Blaemire said members are considered alumni when they have achieved meaningful employment and housing.
“Once you are an alumni member, you are always welcome back. You are also encouraged to continue to attend workshops and anything else that is going to continue to make you self-sustainable,” Blaemire said.
Perreault said that Team Capitol Hill meets on Wednesdays and Fridays at 5:45 a.m. at the Capitol, and they run around some of D.C.’s most well-known landmarks.
“We’re running in the nation’s capital. We do loops around the Capitol. We run across the Mall, we run around the White House. There is a large amount of team spirit,” Perreault said.
Perreault said morning runs in the past have included up to 20 members, but this number has declined because of the COVID-19 pandemic. Perreault said he hopes membership will rise in the coming years.
Team Capitol Hill did not fully resume runs until the winter of 2022. Many past BoMF members had graduated from the homeless facilities, making it harder to recruit new members, according to Perreault.
“We’re still suffering the consequences of COVID because we used to rely on having members at the facility bring out new members,” Perreault said. “So that’s one of the reasons why our numbers have gotten a bit low lately.”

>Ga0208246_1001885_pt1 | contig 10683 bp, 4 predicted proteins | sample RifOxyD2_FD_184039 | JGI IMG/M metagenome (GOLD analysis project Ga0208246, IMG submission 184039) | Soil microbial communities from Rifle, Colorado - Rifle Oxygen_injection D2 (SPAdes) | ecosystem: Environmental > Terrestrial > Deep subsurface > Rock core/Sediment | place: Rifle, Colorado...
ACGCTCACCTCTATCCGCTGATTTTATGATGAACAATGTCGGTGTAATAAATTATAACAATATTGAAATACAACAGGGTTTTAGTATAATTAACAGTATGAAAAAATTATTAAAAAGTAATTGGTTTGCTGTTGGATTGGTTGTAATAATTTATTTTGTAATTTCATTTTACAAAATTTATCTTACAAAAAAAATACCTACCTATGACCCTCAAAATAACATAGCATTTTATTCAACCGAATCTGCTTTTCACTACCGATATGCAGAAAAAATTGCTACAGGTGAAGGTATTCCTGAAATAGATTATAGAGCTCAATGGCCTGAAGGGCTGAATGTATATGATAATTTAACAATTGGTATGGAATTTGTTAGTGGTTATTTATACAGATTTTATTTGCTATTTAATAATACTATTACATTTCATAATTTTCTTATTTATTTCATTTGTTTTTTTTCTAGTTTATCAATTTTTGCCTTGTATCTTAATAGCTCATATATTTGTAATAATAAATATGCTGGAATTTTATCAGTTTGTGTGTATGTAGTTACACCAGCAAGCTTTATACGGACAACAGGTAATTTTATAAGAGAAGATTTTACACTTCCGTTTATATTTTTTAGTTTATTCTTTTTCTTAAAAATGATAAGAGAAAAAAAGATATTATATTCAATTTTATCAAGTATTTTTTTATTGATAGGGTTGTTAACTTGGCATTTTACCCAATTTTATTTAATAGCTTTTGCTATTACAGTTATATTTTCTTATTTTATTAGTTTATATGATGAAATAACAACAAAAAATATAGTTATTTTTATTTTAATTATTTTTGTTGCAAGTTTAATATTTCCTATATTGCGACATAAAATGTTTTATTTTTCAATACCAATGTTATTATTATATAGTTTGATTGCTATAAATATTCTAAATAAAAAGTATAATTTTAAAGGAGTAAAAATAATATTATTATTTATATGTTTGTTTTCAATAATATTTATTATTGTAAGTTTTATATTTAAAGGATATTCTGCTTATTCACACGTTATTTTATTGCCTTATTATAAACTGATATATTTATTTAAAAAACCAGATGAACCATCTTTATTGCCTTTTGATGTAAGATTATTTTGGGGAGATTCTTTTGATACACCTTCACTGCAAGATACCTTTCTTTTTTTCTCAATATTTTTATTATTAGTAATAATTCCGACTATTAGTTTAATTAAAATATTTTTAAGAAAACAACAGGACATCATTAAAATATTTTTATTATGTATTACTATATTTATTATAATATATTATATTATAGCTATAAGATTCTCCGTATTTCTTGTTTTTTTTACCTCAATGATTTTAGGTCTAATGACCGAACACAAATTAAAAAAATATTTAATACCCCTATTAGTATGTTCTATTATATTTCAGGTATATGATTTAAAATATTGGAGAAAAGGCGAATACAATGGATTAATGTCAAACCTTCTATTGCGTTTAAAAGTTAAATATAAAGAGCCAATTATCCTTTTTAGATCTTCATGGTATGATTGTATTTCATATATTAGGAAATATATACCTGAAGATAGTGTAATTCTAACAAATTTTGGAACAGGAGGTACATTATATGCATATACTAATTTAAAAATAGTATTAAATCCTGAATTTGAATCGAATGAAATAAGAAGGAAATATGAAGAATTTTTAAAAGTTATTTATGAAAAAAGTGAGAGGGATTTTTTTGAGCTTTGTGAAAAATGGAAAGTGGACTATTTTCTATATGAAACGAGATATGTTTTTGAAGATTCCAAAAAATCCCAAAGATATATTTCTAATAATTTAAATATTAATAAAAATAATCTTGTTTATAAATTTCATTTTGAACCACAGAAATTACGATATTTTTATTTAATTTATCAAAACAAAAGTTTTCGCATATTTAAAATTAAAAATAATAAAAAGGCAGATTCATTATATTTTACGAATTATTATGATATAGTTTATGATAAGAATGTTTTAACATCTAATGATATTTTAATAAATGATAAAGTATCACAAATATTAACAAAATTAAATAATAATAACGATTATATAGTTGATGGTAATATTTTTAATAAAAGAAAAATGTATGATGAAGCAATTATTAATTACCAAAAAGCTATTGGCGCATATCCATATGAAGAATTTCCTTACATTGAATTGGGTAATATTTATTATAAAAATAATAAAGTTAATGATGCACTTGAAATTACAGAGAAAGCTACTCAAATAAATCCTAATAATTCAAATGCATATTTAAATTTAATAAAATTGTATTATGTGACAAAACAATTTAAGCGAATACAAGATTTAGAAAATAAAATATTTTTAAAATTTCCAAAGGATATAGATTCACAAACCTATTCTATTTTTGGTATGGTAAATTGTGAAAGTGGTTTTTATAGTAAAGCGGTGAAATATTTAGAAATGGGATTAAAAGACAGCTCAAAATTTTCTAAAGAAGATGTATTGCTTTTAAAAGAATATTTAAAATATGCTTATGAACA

The Impact on Georgetown
GRC runners return to BoMF each week for the friendships they’ve made, Doherty said.
“I genuinely consider many of them friends,” Doherty said. “They know a lot of stuff about me, and I know a lot of stuff about them. I get excited to see them each week and I hope that is reciprocated.”
Sarah Loew (SOH ’23), former service and outreach chair for GRC from 2021 to 2022, said she values the connections and community facilitated by BoMF.
“It can be really inspiring to see people be like ‘I got really down in life, and I got to a bad place, but here are all the things I’m doing to work on myself right now, and here are all the ways I’ve acknowledged that I’ve had a problem, and I’m trying to get better,’” Loew said in an interview with The Hoya.
Loew said she also credits the stability and routine of BoMF as being the driving motivation for committing to the program.
“Once you get there and experience it a few times, it’s enough motivation to keep getting up and coming back,” Loew said. “But it is hard to make that first jump and wake up at five in the morning.”
Ava Wasson (SFS ’24), president of GRC, said that GRC also helped to raise funds through a bake sale last year for BoMF and other organizations such as Girls on the Run, a nonprofit organization that works to inspire young girls through running. Wasson sees these funding opportunities as ways to give back to others while acknowledging the privilege of many Georgetown students.